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Former Farmington man starts fund for Las Vegas first responders
Fund would help pay for gift baskets to thank first responders at the Las Vegas shooting
FARMINGTON — A former Farmington resident who survived the Route 91 Harvest Festival shooting in Las Vegas, Nev. has started a fund to give gift baskets to the first responders who responded to the shooting.
Chad Robertson, 38, with the help of others has started the Las Vegas First Responder Thank You Fund with the goal of raising $100,000 to make and deliver 1,000 gift baskets to first responders, including law enforcement, firefighters and nurses.
It's important for Robertson to recognize the hard work and danger the first responders faced as they ran into the festival grounds amid the gunshots fired by Stephen Paddock, who killed 58 people and injured nearly 500 people on Oct 1.
"Those guys are victims as well," Robertson said in a phone interview. "They'll have a hard time going through things."
Chad is the son of former Farmington Deputy Fire Chief Phil Robertson, who worked for the Farmington Fire Department for 20 years.
He graduated from Farmington High School and is the vice president of employee benefits at Moody Insurance Agency in Denver, Colo.
Chad and his wife, Jennifer Robertson, reside in Northglenn, Colo.
It was the second year for Chad and Jennifer to attend the three-day country music festival at the Las Vegas Village.
The couple was on the southwest corner of the property near the Mandalay Bay Resort, about 60 to 70 feet from the stage where Jason Aldean was performing.
Jennifer said in an email the couple got married at the Mandalay Bay Resort on March 21, 2005.
Chad initially thought he heard fireworks but he looked up in the sky and didn't see fireworks exploding in the sky.
He then saw Aldean run off-stage.
"I knew right then something was wrong," Chad Robertson said.
Chad grabbed Jennifer's hand and they started running away from the stage.
The couple spent a couple of seconds pushing against the crowd when everyone started running as another wave of gunfire started.
"We just saw people getting shot," Chad Robertson said. "As we were running, we saw people get hit."
Scared the gunfire might be from a gunman on the festival grounds, the couple briefly laid on the ground and pretended to be dead.
A short period of time passed before they got up and started running again towards the northern portion of the festival grounds, across the street from the Tropicana Las Vegas.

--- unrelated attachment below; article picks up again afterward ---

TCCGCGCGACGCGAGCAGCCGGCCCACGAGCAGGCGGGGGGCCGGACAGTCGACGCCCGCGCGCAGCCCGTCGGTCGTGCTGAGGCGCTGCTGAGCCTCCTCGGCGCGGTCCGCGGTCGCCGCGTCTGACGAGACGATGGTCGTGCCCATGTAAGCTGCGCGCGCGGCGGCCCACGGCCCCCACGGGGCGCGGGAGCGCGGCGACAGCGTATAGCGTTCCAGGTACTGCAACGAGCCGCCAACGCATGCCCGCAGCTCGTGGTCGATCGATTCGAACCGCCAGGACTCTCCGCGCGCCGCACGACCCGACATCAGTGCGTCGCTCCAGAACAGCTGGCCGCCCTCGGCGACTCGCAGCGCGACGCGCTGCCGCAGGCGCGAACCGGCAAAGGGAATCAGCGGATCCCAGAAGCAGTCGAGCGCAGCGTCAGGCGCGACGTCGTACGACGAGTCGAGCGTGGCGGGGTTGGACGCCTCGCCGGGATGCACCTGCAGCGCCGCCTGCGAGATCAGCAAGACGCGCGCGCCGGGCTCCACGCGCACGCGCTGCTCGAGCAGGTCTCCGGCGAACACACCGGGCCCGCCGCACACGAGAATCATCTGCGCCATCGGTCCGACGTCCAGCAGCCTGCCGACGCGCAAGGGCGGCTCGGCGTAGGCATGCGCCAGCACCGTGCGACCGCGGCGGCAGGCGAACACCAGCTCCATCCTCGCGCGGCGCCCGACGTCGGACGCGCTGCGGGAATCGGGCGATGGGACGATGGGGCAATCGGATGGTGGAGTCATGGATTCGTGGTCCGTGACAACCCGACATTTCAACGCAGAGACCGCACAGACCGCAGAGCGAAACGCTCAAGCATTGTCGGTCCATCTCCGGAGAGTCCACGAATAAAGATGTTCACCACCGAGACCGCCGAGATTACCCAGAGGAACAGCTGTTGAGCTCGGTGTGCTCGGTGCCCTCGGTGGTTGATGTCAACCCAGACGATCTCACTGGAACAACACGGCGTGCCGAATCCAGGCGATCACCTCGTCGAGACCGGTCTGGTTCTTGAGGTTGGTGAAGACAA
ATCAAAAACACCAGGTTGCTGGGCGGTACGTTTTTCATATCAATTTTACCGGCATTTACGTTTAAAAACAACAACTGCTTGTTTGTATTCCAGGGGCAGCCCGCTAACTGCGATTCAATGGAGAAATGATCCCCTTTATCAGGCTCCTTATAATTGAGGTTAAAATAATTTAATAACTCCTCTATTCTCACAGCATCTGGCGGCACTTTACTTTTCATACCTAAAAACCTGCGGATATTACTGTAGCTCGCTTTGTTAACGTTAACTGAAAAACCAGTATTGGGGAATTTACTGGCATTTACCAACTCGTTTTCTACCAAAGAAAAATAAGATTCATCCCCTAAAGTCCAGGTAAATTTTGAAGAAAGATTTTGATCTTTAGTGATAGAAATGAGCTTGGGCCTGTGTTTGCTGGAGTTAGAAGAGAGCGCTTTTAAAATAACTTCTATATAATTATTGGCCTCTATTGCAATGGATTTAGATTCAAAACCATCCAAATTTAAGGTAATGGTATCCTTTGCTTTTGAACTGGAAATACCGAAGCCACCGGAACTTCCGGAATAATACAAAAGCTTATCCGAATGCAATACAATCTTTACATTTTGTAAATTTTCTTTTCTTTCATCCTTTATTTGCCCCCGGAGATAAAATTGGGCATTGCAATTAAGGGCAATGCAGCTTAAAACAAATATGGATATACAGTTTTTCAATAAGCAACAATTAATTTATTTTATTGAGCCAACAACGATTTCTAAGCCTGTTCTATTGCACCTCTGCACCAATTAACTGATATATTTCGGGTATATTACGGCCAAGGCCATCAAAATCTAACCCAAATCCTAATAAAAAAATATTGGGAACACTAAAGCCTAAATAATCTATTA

The couple wedged their bodies between a hot dog cart and a generator near a mesh fence to protect themselves from the gunfire.
After hiding in that spot, the Robertsons got up and ran toward the festival entrance.
Chad and Jennifer exited the festival grounds, crossed the street and entered the Tropicana as they heard the sound of bullets ricocheting off the street.
The Robertsons hid in parts of the Tropicana, including a kitchen and women's locker room, before being allowed to exit through a back entrance.
Shortly after leaving the Tropicana and walking near the MGM Grand, the couple witnessed a group of people flee the MGM Grand after hearing a report of a gunman possibly at the hotel and casino.
It prompted the Robertsons to return to the Tropicana and hide again.
Members of the SWAT team found the couple hiding along with others and they were escorted to the hotel's convention space.
It was about 4 a.m. on Oct. 2 when people were allowed to leave after a lockdown was removed, Chad said.
Investigators offered a new version of events in a shifting timeline surrounding the deadliest shooting in modern U.S. history as they described how the gunman opened fire on nearby fuel tanks, concert goers, and security guard. (Oct. 13) AP
The Robertsons returned to their hotel rooms at the Elara, a Hilton Grand Vacations Club resort, about 5 or 5:30 a.m. on Oct. 2.
After taking a shower, the couple started calling family members to tell them they were safe.
Brian Robertson, Chad's brother and owner of Speedin' Motorsports in Farmington, got a call about 10:30 or 11 a.m. on Oct. 2 from Chad.
"It was all tears," Brian Robertson said about talking to Chad following the shooting.
After returning home, Chad was eager to find a way to give back to the first responders.
He struggled to establish a fund with a bank and discovered the amount of time and effort it takes to form a nonprofit 501c3 organization.
The project came together after Chad met Melody Mesmer, a co-founder of the Foundation 1023 nonprofit, on Oct. 6 at an event in Arvada, Colo.
The organization provides mental health and wellness services for first-responders.
Foundation 1023 is helping the fund by handling the financial operations. A website for donations was launched on Monday.
Mesmer said it's been amazing to help out the fund and that it provides an opportunity for Foundation 1023 to provide information on the services it provides.
"(First responders) go into places people are running away from," Mesmer said.
The fund has raised $9,288 as of Friday afternoon.
Chad has had talks with several companies to provide items including books and the materials to make the baskets and shipping for the baskets. He also has volunteers ready to assemble the gift baskets.
He sees the baskets as an inspiration to help first responders get back to living their lives.
You can donate to the fund at http://bit.ly/lvshootingfund or https://www.classy.org/campaign/las-vegas-first-responder-thank-you-fund/c149155.
Joshua Kellogg covers crime, courts and social issues for The Daily Times. He can be reached at 505-564-4627.